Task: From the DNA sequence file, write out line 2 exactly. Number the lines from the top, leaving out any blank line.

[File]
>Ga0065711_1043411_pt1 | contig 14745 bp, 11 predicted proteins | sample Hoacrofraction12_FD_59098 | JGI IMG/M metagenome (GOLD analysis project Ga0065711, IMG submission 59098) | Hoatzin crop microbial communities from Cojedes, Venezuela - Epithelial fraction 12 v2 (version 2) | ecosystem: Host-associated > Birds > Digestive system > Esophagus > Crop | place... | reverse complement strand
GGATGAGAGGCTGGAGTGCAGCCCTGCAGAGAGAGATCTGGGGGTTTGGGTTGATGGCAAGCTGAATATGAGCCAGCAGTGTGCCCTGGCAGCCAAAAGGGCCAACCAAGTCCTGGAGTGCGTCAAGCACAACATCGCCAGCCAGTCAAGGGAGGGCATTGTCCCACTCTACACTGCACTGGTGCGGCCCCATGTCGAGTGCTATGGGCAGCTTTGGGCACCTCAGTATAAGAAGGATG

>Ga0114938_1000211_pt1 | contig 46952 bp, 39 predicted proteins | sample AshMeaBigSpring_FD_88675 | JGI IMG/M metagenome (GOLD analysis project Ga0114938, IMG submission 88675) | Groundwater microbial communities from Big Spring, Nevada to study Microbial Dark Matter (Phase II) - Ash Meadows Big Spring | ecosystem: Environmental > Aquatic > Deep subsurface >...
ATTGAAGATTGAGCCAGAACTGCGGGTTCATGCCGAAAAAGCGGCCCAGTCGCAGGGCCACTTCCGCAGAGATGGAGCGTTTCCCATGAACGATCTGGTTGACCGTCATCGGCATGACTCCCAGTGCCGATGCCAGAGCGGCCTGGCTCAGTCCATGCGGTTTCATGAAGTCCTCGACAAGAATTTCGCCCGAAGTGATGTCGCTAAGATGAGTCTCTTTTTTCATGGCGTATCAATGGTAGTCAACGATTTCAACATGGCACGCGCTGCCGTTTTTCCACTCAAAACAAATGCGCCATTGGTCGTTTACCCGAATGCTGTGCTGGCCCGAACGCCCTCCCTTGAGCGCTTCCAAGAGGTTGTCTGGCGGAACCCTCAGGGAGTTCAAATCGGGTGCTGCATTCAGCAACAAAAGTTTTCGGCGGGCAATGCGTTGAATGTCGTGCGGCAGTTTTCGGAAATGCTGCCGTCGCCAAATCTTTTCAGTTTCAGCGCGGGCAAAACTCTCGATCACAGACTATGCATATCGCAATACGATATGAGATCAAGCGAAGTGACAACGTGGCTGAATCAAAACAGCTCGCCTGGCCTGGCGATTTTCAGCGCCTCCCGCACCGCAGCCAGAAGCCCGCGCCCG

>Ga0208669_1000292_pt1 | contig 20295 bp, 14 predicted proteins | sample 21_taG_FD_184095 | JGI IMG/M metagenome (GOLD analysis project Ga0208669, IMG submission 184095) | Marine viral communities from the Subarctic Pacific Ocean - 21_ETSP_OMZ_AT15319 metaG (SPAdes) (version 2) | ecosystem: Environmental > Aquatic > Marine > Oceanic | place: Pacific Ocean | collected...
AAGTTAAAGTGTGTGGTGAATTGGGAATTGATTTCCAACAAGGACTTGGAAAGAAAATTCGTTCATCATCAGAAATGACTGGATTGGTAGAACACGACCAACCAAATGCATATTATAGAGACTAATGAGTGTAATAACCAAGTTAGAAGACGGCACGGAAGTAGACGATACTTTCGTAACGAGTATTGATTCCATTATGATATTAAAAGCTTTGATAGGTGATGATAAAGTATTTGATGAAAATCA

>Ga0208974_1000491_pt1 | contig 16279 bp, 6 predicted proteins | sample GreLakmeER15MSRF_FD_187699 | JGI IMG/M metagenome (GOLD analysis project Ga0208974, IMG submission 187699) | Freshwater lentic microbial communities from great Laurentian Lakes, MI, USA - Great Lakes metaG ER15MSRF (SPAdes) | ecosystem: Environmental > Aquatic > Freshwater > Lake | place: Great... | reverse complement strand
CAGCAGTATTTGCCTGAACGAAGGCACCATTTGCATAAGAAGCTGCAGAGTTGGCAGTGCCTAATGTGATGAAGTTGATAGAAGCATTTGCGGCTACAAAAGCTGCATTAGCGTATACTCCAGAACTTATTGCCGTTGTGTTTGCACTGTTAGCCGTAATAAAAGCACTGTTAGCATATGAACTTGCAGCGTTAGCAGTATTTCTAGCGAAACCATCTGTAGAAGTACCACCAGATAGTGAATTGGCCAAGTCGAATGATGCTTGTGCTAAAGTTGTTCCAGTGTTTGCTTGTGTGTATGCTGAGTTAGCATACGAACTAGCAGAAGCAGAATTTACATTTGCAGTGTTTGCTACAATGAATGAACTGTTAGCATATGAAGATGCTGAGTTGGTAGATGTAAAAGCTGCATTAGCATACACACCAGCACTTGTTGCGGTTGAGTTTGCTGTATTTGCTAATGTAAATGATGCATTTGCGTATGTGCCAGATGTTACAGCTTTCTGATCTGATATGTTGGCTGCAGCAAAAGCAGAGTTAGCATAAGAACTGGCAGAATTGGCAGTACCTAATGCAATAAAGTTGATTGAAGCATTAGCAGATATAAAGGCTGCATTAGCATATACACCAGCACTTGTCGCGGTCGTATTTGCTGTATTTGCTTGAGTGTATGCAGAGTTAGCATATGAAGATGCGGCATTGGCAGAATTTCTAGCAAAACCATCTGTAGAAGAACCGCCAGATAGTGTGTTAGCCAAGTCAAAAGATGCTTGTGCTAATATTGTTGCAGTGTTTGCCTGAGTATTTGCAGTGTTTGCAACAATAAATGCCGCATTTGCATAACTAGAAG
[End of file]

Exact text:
GGATGAGAGGCTGGAGTGCAGCCCTGCAGAGAGAGATCTGGGGGTTTGGGTTGATGGCAAGCTGAATATGAGCCAGCAGTGTGCCCTGGCAGCCAAAAGGGCCAACCAAGTCCTGGAGTGCGTCAAGCACAACATCGCCAGCCAGTCAAGGGAGGGCATTGTCCCACTCTACACTGCACTGGTGCGGCCCCATGTCGAGTGCTATGGGCAGCTTTGGGCACCTCAGTATAAGAAGGATG